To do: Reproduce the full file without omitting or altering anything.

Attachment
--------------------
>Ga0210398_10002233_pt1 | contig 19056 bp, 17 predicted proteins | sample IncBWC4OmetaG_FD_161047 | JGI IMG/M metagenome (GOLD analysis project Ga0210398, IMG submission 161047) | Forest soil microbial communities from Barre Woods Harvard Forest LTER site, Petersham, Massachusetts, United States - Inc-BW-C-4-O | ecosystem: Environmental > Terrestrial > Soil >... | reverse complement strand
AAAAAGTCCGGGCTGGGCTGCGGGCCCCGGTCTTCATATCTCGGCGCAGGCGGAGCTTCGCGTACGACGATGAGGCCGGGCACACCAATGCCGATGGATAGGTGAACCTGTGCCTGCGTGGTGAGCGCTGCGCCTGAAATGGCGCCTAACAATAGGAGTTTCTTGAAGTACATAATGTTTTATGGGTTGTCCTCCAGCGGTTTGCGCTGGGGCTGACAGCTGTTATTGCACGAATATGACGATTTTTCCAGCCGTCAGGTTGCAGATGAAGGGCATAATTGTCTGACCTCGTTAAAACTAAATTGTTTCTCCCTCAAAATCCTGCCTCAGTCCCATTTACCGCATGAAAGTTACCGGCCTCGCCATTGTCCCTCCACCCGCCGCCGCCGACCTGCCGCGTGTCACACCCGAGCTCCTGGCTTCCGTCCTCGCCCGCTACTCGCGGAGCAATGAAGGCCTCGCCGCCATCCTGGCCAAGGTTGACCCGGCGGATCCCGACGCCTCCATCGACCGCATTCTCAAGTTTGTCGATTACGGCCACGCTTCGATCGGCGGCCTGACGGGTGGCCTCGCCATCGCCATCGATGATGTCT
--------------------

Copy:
>Ga0210398_10002233_pt1 | contig 19056 bp, 17 predicted proteins | sample IncBWC4OmetaG_FD_161047 | JGI IMG/M metagenome (GOLD analysis project Ga0210398, IMG submission 161047) | Forest soil microbial communities from Barre Woods Harvard Forest LTER site, Petersham, Massachusetts, United States - Inc-BW-C-4-O | ecosystem: Environmental > Terrestrial > Soil >... | reverse complement strand
AAAAAGTCCGGGCTGGGCTGCGGGCCCCGGTCTTCATATCTCGGCGCAGGCGGAGCTTCGCGTACGACGATGAGGCCGGGCACACCAATGCCGATGGATAGGTGAACCTGTGCCTGCGTGGTGAGCGCTGCGCCTGAAATGGCGCCTAACAATAGGAGTTTCTTGAAGTACATAATGTTTTATGGGTTGTCCTCCAGCGGTTTGCGCTGGGGCTGACAGCTGTTATTGCACGAATATGACGATTTTTCCAGCCGTCAGGTTGCAGATGAAGGGCATAATTGTCTGACCTCGTTAAAACTAAATTGTTTCTCCCTCAAAATCCTGCCTCAGTCCCATTTACCGCATGAAAGTTACCGGCCTCGCCATTGTCCCTCCACCCGCCGCCGCCGACCTGCCGCGTGTCACACCCGAGCTCCTGGCTTCCGTCCTCGCCCGCTACTCGCGGAGCAATGAAGGCCTCGCCGCCATCCTGGCCAAGGTTGACCCGGCGGATCCCGACGCCTCCATCGACCGCATTCTCAAGTTTGTCGATTACGGCCACGCTTCGATCGGCGGCCTGACGGGTGGCCTCGCCATCGCCATCGATGATGTCT